It’s also about two people who appear to be polar opposites but who have to fight their way through all kinds of well-meant interference in their attempt to find a happy resolution—for everyone. Whether or not they succeed is something I’ll leave to my readers to discover.
What made you decide to write in this genre?

I love category romance for so many reasons.

Warning: Spoiler alert here...

First and foremost is the guaranteed happy ending.

As a reader, I find fiction is an escape. It lets me get away from my busy, stressful day, from my To-Do list, and from the dishes and laundry and dinner and whatever else needs to be done.

It’s a relief to know that when I pick up a category romance I can immerse myself in a new world. A world where the main characters are sure to resolve their conflicts and come to a happy—or at least satisfying—ending.

It’s also gratifying to see how the characters work through their problems and figure things out.

As a writer, I love the challenge of creating a shorter, faster-paced book while still meeting the reader’s expectations.

What does that mean for me? Compelling, fully fleshed-out characters the reader cares about. A plot with enough twists and turns to hold the reader riveted until the last page of the book. And a developing relationship laced with enough worry factor to keep the reader wondering just when and how and if the hero and heroine will ever be able to get out of this mess they’ve gotten themselves into and find their happy ending.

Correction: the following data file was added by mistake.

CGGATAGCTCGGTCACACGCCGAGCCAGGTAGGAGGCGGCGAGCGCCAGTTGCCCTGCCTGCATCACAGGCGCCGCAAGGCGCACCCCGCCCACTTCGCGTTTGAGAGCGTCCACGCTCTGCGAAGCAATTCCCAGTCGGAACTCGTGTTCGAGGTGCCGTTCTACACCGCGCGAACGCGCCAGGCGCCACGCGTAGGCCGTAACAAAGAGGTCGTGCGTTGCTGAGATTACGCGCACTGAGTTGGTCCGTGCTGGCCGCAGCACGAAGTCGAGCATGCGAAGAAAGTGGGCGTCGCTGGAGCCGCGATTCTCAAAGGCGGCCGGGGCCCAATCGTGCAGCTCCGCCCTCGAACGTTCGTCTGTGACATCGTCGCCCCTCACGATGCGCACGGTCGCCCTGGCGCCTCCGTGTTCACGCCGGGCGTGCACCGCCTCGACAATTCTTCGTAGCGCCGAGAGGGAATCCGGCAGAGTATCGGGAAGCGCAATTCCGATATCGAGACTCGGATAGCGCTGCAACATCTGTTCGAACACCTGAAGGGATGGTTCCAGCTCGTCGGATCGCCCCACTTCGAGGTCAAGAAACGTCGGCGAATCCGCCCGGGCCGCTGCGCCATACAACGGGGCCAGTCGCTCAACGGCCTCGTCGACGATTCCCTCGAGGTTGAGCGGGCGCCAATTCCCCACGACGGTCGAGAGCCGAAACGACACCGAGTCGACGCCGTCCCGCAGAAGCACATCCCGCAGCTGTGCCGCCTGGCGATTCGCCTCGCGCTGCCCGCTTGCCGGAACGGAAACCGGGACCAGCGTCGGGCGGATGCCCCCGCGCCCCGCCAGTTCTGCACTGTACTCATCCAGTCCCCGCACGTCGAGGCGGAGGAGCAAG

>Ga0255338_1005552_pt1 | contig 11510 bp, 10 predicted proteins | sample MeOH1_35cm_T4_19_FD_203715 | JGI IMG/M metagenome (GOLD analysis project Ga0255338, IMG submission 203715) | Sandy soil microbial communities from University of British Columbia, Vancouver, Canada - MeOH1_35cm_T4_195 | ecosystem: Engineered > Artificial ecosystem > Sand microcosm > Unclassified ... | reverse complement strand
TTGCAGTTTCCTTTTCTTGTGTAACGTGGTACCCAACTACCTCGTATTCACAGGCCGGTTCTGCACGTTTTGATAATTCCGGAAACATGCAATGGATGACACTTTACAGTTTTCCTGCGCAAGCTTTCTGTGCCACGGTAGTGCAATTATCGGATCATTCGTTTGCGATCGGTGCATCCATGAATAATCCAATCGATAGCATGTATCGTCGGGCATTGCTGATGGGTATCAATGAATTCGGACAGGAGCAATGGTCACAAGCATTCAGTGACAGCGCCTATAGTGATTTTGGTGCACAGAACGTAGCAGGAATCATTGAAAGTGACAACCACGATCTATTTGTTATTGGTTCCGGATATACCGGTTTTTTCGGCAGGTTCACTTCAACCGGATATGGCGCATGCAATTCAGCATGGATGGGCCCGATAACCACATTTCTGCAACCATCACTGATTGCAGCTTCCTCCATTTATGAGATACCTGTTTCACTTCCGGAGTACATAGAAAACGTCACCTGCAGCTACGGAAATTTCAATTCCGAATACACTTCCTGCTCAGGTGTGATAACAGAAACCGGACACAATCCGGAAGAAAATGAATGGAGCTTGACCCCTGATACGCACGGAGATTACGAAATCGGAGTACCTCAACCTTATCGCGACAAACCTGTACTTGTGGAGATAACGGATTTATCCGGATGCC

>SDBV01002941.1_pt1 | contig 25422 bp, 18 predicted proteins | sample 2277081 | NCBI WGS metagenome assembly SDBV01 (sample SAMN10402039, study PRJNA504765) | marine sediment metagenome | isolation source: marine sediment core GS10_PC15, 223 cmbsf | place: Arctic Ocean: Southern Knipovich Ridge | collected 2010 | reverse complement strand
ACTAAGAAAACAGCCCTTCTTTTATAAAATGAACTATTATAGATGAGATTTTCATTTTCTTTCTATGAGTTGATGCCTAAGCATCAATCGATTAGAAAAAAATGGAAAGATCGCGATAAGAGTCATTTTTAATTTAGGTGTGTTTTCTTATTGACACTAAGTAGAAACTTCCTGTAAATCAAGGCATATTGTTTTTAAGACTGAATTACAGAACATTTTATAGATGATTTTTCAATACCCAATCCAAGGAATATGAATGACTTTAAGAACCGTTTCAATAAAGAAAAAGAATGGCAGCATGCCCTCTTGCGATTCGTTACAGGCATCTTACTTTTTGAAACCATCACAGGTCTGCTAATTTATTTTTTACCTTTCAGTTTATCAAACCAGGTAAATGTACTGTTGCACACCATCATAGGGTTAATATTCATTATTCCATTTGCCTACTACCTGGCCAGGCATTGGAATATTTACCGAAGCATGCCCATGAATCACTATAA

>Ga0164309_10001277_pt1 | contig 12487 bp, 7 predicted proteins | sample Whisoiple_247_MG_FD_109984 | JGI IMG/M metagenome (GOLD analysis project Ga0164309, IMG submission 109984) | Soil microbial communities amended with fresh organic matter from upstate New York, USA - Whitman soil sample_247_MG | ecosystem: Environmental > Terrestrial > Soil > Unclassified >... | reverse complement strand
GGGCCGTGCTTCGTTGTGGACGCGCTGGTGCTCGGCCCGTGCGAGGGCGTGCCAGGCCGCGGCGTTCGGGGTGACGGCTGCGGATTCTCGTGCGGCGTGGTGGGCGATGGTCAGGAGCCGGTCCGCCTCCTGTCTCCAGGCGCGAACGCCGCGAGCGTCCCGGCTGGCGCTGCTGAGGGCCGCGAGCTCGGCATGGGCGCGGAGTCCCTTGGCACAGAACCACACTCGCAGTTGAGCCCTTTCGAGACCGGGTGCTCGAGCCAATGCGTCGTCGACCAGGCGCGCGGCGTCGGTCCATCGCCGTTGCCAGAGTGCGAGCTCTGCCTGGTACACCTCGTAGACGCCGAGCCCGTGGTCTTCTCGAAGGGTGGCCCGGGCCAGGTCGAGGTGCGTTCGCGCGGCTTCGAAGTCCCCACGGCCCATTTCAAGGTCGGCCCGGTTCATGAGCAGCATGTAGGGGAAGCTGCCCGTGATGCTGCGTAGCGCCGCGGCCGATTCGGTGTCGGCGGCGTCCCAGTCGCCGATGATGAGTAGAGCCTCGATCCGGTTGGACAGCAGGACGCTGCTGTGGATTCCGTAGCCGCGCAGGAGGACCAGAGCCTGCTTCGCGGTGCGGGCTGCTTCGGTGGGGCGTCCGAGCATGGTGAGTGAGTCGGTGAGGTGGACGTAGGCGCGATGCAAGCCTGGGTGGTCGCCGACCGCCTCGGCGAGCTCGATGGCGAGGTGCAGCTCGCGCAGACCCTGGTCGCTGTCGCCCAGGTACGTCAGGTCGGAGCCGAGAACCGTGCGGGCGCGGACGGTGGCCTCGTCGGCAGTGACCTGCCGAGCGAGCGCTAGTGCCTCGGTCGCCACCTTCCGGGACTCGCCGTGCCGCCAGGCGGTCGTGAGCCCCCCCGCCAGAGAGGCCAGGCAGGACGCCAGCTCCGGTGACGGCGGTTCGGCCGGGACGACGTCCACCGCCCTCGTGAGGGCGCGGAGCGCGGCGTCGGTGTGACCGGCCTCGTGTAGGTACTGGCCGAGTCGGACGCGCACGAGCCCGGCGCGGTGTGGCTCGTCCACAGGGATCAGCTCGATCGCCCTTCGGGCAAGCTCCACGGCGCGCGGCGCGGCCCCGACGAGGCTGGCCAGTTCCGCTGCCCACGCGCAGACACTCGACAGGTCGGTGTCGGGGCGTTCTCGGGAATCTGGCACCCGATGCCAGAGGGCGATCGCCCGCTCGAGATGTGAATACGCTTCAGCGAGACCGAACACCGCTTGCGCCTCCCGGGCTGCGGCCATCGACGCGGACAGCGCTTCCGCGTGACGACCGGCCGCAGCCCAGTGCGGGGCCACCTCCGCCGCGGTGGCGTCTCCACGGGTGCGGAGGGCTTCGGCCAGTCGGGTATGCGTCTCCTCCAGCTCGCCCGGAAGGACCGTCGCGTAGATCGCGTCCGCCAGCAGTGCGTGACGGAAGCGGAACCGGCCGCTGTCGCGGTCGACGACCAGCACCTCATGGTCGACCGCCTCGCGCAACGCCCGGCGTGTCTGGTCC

Are you a plotter or a pantser and how did it affect the writing of this book?

Good question, Kim. Wish I had a good answer for you.

For lack of a better word, I’ll call myself a plotser, which doesn’t sound very complimentary, does it? But it explains my process, which is a mix of the two different types of writers you mentioned: a person who plots her book beforehand and one who wings it as she goes along.

With every novel I’ve written, the plotted has evolved a little bit differently, but the process essentially goes like this: Get a few ideas about the story down on paper. Write an opening scene. Keep going if I’m in the flow, or maybe jump back to flesh out more story ideas. Then return to the story pages.

A little confusing, but it seems to work for me.

You see, the thing is, when I put those initial story ideas down on paper, I’m sure I know my characters. Then I get into the writing, and those people surprise me. They tell me something I didn’t know or refuse to do something I want them to do or take the story off in another direction.

That’s always good for a headache or two.

On the other hand, I have to admit it keeps me hooked on the story—and I hope when the book is done, it does the same for my readers.

Where did you get your idea for this particular book?

Originally, the idea came to me from the characters. I won’t say Kerry and Matt sprang into my head, fully developed. But their conflict quickly became clear. After that, the pair of them fascinated me.

Here we have two sane, levelheaded, ultra-responsible people who care passionately about the same issue—taking care of family. Yet they allow their emotions to override their good sense, keeping them from seeing that, down deep, they’re two of a kind.

To me, that was such an unsolvable problem, I didn’t know how they’d ever get together!